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If you want to allow users to discover servers/databases on the network SMO is the way to go. If you just want to allow them to enter known (to them) connection information, just collect the information in a form and use a SqlConnectionStringBuilder. Here is a nice article showing how to use it

using System.Data.SqlClient;

private void CreateConnectionString()
{
  SqlConnectionStringBuilder builder = new SqlConnectionStringBuilder();

  builder.DataSource = "(local)";
  builder.InitialCatalog = "Northwind";
  builder.UserID = "user1";
  builder.Password = "P@ssw0rd";

  MessageBox.Show(builder.ConnectionString);
}

This is a pretty easy class to use. You can just fill in the basic information such as the DataSource, InitialCatalog, the UserId and Password and it will create a connection string for you. The output from the above code will be: "Data Source=(local);Initial Catalog=Northwind;User ID=user1;Password=p@ssword".

To add on additional keywords for your connection string you may use the Add method. This method takes the keyword and the value and will add them in the appropriate format to your connection string.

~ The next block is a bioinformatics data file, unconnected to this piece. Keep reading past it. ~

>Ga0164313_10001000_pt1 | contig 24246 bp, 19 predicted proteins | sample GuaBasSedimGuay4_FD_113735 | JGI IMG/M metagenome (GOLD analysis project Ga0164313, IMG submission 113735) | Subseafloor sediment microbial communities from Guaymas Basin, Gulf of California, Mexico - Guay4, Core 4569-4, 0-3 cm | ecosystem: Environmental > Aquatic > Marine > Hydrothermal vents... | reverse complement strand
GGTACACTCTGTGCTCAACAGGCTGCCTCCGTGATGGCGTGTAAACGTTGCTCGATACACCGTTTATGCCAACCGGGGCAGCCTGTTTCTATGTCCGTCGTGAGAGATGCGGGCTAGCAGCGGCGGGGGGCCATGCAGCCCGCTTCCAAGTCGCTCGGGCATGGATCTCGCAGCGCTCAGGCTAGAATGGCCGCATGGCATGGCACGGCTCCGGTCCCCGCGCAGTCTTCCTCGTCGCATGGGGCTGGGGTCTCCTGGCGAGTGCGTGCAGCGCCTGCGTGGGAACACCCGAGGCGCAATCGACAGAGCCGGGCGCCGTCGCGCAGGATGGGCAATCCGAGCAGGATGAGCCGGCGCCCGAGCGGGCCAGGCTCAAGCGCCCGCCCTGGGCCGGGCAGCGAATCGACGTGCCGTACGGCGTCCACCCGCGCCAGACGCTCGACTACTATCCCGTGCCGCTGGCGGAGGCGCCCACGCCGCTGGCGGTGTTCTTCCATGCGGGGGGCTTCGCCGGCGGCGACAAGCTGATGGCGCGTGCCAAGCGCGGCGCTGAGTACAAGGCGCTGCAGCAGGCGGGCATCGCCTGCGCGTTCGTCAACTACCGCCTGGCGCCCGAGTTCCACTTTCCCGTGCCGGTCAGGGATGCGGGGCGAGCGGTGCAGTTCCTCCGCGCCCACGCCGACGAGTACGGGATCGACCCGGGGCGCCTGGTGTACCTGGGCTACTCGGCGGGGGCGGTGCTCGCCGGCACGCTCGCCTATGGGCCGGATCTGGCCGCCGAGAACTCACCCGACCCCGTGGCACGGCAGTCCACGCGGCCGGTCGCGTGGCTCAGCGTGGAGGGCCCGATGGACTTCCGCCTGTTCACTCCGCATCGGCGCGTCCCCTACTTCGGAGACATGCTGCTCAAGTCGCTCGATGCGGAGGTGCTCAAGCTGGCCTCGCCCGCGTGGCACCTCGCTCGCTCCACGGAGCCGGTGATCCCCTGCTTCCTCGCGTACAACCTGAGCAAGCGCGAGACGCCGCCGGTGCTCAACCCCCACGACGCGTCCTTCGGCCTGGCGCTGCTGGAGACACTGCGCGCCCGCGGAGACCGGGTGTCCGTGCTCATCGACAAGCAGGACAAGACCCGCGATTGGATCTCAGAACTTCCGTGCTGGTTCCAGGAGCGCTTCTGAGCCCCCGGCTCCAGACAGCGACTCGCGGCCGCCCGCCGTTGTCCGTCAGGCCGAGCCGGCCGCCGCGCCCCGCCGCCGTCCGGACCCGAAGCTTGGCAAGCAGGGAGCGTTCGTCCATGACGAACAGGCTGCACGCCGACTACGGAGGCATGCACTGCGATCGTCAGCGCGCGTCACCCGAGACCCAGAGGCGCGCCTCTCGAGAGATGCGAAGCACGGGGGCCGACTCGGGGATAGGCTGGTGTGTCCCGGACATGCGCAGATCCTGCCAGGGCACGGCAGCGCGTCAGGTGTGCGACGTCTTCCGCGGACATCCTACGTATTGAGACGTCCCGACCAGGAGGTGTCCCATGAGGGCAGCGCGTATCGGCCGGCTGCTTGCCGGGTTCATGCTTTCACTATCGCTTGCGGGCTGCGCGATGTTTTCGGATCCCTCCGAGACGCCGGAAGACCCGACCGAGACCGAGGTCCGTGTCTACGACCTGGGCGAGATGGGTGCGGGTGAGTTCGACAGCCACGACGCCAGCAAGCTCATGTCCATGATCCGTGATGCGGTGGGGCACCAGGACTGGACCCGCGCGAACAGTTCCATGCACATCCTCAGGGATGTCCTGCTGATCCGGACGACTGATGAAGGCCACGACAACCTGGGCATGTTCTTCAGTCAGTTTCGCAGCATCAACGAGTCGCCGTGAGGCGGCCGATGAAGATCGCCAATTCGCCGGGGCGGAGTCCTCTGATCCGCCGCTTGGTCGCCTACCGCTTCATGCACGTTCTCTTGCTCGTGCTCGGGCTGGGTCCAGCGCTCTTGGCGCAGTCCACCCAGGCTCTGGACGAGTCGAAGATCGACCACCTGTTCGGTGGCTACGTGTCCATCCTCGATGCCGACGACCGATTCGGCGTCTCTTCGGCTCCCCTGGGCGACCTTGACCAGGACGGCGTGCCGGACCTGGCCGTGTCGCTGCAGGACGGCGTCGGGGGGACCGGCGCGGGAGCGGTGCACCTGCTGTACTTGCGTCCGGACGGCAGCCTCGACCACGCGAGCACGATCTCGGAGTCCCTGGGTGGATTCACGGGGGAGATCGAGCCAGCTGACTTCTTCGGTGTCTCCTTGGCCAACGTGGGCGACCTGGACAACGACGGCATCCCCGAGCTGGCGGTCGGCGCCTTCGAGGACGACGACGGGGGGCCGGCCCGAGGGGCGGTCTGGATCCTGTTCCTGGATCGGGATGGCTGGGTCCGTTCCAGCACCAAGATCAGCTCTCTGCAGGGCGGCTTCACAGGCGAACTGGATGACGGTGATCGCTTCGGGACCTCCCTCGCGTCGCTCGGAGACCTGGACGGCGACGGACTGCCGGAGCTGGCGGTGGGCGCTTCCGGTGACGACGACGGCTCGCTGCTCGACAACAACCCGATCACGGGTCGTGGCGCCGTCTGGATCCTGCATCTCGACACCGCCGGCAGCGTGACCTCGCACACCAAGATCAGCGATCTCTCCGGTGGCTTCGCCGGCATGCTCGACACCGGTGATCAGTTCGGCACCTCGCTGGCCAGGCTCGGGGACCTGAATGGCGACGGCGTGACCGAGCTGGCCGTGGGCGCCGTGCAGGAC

As mentioned, each ADO.NET data provider supplies one of these classes. For example, if you are using Oracle, you would use the System.Data.OracleClient namespace, then use the OracleConnectionStringBuilder.

The ConnectionStringBuilder class allows you to parse the individual elements of a connection string and put them into the corresponding properties in the ConnectionStringBuilder. In the following example you take an existing connection string like the one shown in the code below and place it into the ConnectionString property of the ConnectionStringBuilder. The ConnectionStringBuilder will then break it into the appropriate properties.